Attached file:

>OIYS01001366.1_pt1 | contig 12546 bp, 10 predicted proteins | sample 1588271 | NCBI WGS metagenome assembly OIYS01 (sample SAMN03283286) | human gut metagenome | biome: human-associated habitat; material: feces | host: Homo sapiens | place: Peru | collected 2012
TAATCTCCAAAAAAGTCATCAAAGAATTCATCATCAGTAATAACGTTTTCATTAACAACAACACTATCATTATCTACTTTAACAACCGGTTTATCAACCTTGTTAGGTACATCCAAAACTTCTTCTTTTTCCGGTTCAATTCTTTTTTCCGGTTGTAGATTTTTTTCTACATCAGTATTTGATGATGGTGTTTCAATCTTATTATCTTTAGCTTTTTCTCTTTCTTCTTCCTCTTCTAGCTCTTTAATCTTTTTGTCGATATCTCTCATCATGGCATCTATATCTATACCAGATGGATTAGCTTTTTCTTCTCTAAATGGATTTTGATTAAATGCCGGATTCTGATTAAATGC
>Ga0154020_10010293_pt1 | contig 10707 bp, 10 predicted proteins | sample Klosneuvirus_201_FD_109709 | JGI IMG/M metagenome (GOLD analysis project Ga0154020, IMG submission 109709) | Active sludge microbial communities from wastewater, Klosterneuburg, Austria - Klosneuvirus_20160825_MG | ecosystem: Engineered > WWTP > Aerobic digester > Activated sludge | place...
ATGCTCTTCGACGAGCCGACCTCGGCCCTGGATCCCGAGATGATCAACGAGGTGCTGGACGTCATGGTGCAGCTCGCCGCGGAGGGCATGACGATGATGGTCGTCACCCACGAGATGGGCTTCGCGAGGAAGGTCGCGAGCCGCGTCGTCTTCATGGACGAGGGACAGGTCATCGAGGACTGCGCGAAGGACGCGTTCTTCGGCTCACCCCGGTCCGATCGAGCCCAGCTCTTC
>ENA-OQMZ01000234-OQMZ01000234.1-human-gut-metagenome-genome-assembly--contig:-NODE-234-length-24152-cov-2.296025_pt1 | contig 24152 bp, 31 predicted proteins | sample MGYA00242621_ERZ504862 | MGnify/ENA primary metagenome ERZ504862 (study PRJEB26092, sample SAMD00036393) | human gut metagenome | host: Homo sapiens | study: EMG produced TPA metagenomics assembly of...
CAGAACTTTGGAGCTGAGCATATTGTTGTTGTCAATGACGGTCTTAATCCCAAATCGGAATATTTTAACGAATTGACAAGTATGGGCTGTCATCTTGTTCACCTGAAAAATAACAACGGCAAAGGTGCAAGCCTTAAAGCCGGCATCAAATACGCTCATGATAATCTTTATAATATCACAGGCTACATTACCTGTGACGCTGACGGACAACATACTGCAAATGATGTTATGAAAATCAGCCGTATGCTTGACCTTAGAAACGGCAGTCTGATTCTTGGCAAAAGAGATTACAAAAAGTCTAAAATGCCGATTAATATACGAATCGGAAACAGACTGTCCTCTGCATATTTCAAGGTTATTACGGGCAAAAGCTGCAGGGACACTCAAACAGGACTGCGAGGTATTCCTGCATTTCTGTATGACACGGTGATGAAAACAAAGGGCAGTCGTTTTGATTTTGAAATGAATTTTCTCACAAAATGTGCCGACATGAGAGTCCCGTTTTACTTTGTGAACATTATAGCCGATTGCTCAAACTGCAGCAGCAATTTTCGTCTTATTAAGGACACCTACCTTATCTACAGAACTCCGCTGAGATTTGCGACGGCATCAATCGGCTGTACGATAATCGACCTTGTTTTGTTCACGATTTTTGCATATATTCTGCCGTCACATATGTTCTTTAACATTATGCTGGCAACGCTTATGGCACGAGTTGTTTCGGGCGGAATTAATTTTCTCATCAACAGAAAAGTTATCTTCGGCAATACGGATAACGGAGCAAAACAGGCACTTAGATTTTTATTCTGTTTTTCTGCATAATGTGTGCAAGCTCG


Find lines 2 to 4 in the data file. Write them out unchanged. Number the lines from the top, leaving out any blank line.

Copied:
TAATCTCCAAAAAAGTCATCAAAGAATTCATCATCAGTAATAACGTTTTCATTAACAACAACACTATCATTATCTACTTTAACAACCGGTTTATCAACCTTGTTAGGTACATCCAAAACTTCTTCTTTTTCCGGTTCAATTCTTTTTTCCGGTTGTAGATTTTTTTCTACATCAGTATTTGATGATGGTGTTTCAATCTTATTATCTTTAGCTTTTTCTCTTTCTTCTTCCTCTTCTAGCTCTTTAATCTTTTTGTCGATATCTCTCATCATGGCATCTATATCTATACCAGATGGATTAGCTTTTTCTTCTCTAAATGGATTTTGATTAAATGCCGGATTCTGATTAAATGC
>Ga0154020_10010293_pt1 | contig 10707 bp, 10 predicted proteins | sample Klosneuvirus_201_FD_109709 | JGI IMG/M metagenome (GOLD analysis project Ga0154020, IMG submission 109709) | Active sludge microbial communities from wastewater, Klosterneuburg, Austria - Klosneuvirus_20160825_MG | ecosystem: Engineered > WWTP > Aerobic digester > Activated sludge | place...
ATGCTCTTCGACGAGCCGACCTCGGCCCTGGATCCCGAGATGATCAACGAGGTGCTGGACGTCATGGTGCAGCTCGCCGCGGAGGGCATGACGATGATGGTCGTCACCCACGAGATGGGCTTCGCGAGGAAGGTCGCGAGCCGCGTCGTCTTCATGGACGAGGGACAGGTCATCGAGGACTGCGCGAAGGACGCGTTCTTCGGCTCACCCCGGTCCGATCGAGCCCAGCTCTTC